Key Components of Human Myofibre Denervation and Neuromuscular Junction Stability are Modulated by Age and Exercise
Research output: Contribution to journal › Journal article › Research › peer-review
3.26 MB, PDF document
The decline in muscle mass and function with age is partly caused by a loss of muscle fibres through denervation. The purpose of this study was to investigate the potential of exercise to influence molecular targets involved in neuromuscular junction (NMJ) stability in healthy elderly individuals. Participants from two studies (one group of 12 young and 12 elderly females and another group of 25 elderly males) performed a unilateral bout of resistance exercise. Muscle biopsies were collected at 4.5 h and up to 7 days post exercise for tissue analysis and cell culture. Molecular targets related to denervation and NMJ stability were analysed by immunohistochemistry and real-time reverse transcription polymerase chain reaction. In addition to a greater presence of denervated fibres, the muscle samples and cultured myotubes from the elderly individuals displayed altered gene expression levels of acetylcholine receptor (AChR) subunits. A single bout of exercise induced general changes in AChR subunit gene expression within the biopsy sampling timeframe, suggesting a sustained plasticity of the NMJ in elderly individuals. These data support the role of exercise in maintaining NMJ stability, even in elderly inactive individuals. Furthermore, the cell culture findings suggest that the transcriptional capacity of satellite cells for AChR subunit genes is negatively affected by ageing.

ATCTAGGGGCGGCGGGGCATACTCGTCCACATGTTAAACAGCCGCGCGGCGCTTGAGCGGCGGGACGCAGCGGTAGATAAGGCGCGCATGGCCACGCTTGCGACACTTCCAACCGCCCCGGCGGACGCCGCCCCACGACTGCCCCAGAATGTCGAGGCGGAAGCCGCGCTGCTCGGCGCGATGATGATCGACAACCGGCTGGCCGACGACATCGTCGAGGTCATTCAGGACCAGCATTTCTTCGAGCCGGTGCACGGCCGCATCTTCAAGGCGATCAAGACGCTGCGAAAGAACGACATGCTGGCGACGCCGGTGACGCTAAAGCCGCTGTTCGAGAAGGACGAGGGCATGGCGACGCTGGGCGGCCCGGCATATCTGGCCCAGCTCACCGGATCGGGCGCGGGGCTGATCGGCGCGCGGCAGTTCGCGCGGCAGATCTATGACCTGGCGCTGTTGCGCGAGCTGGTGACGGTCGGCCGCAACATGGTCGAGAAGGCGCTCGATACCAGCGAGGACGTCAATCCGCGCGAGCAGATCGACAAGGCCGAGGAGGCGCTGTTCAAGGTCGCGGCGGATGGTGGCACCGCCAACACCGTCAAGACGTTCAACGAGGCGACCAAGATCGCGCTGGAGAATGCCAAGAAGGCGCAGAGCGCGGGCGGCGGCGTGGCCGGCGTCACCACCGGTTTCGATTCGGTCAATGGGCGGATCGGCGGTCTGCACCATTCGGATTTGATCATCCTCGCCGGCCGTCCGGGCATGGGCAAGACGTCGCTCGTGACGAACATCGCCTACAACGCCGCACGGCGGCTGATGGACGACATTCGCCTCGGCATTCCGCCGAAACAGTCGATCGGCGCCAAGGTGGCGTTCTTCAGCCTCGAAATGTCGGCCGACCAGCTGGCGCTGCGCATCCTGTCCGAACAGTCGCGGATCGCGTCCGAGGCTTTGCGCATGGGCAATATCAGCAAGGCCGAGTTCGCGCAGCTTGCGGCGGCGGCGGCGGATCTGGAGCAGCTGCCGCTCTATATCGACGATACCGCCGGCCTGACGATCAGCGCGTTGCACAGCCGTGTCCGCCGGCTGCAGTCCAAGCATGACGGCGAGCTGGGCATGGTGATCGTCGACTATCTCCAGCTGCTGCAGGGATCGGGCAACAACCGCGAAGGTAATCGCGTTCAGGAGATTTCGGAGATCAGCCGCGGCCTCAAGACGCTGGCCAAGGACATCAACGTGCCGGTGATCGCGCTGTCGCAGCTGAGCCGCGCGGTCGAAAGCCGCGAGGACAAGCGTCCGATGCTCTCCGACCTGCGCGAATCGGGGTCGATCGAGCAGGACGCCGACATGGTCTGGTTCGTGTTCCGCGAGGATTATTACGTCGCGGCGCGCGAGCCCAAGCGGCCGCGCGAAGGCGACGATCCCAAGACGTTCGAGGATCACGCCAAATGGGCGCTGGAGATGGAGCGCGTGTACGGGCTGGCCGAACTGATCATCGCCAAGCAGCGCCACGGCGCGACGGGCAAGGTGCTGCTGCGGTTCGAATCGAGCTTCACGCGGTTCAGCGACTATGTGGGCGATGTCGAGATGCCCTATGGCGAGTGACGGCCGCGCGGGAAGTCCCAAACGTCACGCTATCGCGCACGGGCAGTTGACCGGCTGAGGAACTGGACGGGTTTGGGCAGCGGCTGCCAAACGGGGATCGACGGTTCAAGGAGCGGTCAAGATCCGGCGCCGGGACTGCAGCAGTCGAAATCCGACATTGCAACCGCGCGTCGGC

|Publication status||Published - 2020|